What positive statements could you add to the list to share with your kids?
In observing student teachers, I have noticed developments in their teaching practice, over time, have been dependent upon how well they respond to problems and this seems to indicate how they learn. This, of course, is anecdotal commentary however it has had me reflecting on how grit and resilience impact student learning in general. Some teaching resources are here.
It seems there are numerous “elements” as to how to cultivate grit and resilience:
We also need to consider how people learn - 6 Scientific Principles Every Teacher Should Know – which is what we are about at Academic Edge.
It seems, therefore, that for students to be successful in their learning and study, we must incorporate:
This may be a useful diagram to use with your child or students also when you are getting them to set goals or become more aware of their learning habits.
Continuum of Motivation TM by Barbara Bray and Kathleen McClaskey is licensed under a Creative Commons Attribution-NonCommercial-NoDerivatives 4.0 International License. Based on work at bit.ly/continuum-motivation* Graphic design by Sylvia Duckworth
Jamie Mackenzie, an American educator and creator of fno.org coined the phrase 'The Question is the Answer' over 20 years ago. While the reference he used on his website related to developing effective questions to conduct research it can also be used powerfully to help guide student's decision making when it comes to their learning in general and more specifically their study skills and academic achievement. As educators and parents we can offer lots of advice and make suggestions about what students should do but by putting the onus back on the child to answer to strategic questions not only forces the student / child to become reflective but also empowers them to create their own solutions.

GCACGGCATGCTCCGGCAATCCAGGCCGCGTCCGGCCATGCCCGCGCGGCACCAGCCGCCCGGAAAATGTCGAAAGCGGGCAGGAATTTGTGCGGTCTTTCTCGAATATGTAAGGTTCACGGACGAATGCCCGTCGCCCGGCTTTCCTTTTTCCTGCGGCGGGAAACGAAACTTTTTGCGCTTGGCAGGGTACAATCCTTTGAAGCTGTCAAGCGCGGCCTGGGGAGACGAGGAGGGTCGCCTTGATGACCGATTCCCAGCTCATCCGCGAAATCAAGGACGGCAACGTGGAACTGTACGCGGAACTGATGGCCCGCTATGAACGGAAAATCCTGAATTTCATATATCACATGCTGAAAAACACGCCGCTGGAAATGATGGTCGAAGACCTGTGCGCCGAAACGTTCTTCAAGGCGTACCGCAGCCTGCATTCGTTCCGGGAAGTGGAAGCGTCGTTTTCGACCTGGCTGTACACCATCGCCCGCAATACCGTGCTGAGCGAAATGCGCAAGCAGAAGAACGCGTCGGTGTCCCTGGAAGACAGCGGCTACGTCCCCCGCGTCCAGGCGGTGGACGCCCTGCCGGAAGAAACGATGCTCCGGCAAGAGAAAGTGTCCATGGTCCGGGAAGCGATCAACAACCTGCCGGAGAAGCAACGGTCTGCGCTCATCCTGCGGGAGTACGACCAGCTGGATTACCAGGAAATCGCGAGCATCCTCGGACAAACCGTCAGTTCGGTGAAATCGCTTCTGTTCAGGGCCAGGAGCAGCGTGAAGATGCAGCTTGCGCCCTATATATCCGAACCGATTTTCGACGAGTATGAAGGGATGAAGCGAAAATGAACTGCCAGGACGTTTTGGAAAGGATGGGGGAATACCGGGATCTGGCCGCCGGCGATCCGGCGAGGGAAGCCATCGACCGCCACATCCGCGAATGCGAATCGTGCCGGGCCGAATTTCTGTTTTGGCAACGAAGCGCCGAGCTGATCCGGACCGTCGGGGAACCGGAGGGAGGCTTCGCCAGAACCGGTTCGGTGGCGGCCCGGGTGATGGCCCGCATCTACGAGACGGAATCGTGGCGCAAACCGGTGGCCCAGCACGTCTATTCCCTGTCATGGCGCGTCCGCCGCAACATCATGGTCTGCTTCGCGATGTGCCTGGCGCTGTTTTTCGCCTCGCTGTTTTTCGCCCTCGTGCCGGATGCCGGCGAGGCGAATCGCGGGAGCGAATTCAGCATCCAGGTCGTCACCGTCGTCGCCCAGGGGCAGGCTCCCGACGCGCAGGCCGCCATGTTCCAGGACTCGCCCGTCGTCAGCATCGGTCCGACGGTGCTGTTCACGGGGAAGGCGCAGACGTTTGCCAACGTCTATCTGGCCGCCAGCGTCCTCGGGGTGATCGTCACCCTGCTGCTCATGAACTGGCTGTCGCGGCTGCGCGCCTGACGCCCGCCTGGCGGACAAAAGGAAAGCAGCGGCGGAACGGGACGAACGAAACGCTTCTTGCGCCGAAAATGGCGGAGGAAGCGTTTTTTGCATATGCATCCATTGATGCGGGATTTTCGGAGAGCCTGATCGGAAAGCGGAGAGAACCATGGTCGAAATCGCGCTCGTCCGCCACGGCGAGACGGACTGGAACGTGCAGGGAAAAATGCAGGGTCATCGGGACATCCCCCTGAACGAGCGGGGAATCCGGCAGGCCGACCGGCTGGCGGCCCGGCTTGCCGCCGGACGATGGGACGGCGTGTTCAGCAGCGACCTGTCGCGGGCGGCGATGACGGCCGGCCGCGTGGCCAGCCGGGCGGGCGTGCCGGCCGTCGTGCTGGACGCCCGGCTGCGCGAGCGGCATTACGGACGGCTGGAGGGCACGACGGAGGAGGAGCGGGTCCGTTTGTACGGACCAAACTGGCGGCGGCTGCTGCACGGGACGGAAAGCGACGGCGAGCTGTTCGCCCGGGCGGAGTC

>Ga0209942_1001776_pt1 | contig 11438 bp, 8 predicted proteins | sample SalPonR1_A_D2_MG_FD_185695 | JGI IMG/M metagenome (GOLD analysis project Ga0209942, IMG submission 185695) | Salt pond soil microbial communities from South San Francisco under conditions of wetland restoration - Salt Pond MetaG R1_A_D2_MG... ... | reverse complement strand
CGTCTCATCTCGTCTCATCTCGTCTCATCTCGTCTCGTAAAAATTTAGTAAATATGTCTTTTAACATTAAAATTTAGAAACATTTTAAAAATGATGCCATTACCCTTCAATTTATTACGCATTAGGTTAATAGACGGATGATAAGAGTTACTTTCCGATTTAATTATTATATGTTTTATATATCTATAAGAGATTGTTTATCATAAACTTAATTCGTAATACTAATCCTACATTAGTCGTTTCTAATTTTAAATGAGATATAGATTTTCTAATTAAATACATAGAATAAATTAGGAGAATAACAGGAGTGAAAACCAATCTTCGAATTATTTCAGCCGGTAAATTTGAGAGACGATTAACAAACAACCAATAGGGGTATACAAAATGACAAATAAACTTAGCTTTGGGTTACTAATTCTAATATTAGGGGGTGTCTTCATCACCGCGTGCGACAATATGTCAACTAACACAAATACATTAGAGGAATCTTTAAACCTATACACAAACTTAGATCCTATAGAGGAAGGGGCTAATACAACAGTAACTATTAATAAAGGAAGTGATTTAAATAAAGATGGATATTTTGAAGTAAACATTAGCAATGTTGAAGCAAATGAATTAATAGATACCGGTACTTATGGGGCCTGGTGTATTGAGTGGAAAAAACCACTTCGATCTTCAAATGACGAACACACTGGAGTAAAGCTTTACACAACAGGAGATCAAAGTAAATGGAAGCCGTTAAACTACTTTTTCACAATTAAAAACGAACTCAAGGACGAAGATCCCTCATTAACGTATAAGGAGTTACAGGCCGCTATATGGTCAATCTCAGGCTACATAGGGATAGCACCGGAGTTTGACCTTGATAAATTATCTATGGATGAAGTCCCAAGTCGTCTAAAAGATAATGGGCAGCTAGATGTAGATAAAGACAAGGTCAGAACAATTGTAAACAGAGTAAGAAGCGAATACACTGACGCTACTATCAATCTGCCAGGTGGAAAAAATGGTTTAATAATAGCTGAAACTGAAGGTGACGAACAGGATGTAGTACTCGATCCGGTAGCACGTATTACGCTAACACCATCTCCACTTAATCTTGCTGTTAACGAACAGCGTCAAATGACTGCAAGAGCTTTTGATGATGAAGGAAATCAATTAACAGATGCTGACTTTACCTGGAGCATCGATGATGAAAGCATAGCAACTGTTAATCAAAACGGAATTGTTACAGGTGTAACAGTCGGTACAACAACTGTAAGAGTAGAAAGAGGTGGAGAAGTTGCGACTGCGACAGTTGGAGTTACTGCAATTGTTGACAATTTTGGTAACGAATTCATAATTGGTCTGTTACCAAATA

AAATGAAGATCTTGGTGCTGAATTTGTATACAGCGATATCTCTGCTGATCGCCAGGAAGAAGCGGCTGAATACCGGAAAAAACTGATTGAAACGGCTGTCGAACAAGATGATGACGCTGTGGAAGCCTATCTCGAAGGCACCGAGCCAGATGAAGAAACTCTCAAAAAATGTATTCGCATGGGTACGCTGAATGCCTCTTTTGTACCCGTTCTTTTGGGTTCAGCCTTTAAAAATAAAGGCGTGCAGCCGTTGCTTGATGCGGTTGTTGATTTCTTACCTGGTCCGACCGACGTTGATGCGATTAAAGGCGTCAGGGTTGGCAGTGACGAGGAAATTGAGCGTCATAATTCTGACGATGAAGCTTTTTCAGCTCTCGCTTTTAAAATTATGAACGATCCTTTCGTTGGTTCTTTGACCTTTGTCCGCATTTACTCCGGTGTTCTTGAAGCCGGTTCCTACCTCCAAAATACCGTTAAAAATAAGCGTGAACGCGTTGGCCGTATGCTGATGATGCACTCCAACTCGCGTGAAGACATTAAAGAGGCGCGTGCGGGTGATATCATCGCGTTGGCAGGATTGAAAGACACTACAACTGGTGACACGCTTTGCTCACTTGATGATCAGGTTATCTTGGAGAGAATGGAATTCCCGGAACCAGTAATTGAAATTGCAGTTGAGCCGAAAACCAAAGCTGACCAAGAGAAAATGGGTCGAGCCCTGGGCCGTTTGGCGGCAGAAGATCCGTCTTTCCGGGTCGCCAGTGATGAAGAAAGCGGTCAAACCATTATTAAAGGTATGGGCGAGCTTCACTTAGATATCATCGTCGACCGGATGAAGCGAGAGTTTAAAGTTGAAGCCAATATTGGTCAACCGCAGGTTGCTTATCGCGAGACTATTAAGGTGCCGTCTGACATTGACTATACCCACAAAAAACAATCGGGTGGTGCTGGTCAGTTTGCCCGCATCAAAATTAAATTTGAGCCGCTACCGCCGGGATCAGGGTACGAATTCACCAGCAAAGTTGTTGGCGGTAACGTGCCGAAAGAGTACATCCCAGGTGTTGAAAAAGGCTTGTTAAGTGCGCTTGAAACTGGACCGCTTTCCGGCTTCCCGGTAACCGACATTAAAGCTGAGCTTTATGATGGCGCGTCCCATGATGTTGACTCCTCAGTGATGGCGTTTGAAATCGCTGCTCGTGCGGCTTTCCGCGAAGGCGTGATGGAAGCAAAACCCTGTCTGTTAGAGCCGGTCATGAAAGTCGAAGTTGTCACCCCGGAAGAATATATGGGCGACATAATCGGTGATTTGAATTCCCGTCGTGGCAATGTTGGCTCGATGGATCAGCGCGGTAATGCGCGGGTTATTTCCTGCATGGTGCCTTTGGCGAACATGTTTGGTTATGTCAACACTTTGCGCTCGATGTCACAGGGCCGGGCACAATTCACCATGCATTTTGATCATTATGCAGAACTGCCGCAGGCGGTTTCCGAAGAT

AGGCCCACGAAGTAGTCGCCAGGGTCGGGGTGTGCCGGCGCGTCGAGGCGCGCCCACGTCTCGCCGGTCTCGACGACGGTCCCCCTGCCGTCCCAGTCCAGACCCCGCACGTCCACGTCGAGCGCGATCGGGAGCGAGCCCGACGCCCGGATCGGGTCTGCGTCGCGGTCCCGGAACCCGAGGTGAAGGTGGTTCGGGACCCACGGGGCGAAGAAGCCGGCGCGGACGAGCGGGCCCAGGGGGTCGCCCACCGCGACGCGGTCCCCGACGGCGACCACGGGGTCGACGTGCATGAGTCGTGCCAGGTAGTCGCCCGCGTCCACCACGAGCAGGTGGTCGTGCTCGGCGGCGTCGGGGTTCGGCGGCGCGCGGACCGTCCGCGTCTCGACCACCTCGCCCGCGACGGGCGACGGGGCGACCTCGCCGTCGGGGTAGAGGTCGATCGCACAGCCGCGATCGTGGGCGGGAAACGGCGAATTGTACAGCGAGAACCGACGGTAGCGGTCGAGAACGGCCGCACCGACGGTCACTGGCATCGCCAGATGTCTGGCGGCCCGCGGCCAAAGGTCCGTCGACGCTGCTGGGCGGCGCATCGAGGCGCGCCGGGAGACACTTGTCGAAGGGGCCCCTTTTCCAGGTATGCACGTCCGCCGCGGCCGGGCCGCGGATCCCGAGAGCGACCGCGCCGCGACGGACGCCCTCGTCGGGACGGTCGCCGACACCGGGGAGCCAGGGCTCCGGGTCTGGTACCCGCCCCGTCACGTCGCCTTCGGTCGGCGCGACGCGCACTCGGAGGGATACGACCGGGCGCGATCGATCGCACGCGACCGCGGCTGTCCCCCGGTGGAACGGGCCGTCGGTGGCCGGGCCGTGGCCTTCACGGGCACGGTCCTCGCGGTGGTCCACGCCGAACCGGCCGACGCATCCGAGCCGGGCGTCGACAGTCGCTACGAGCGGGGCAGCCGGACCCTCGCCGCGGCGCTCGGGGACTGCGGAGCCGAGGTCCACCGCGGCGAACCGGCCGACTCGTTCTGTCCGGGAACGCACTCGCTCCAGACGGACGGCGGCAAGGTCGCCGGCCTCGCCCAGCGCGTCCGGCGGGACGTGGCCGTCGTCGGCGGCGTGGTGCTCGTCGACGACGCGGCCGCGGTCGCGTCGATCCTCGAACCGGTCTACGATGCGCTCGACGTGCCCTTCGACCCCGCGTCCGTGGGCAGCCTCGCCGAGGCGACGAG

So what sort of questions are we talking about... here are a few to get you started both as an educator and parent.
What are your favourite (and least favourite) subjects and why? Do you think this impacts on how successful you are in each one? How can you change your thinking / mindset about subjects that you don't like to make them easier to handle?
What are the key skills that you need in each of your subjects to succeed? (e.g easy writing, calculations, remembering large amounts of information, analysing text etc.) How good are you at these skills? What do you need to do to improves them? What might be a goal you can set yourself that will help you improve that skill? (e.g doing a practice essay every week).
If the student failed a test you might ask - what are three things you learned from this test? What are you going to do differently next time?
To help a student understand their learning style you may ask - when can you remember information most effectively? When you hear it, see it, speak about it with friends, draw it in a picture?
When in the day is the most effective / least effective time for you to learn and remember things? The most effective time will be when you should aim to focus on learning new information. The least effective time is when you either go and have a beak, do exercise or socialise or undertake 'low stakes' academic activities.
These are just a few ideas of the kinds of questions you can ask - the trick it to ask more questions about what a student should do in a situation rather than you tell them what they should do. This could be the difference between empowering and disempowering them.
In The New Basics report published by the Foundation for Young Australians (FYA), digital literacy has been identified as an essential transferable skill that will allow young people to be enterprising in their work/career choices for the future.
With the changes to business models and structures, there is a need for employees to be digitally literate. 4.2 million Australian job postings from 2012 to 2015 were collected and analysed. Employers listed the enterprise skills they desired and there was a 212% increase for digital literacy (an extra note was a 158% increase in critical thinking as an essential skill).
In a nutshell, the following graphic from Media Smarts provides a good overview of the interrelated elements under digital literacy.
The Media Smarts site helps to unpack the complexity of digital literacy within an education setting. It provides detailed information about digital literacy and related digital issues (e.g. cyberbullying, online ethics, cyber security),
research and policy content, information for parents and teaching resources for teachers.
We are experienced educators passionate about students achieving their potential, and believe that to do this they need highly developed and personalised learning and study skills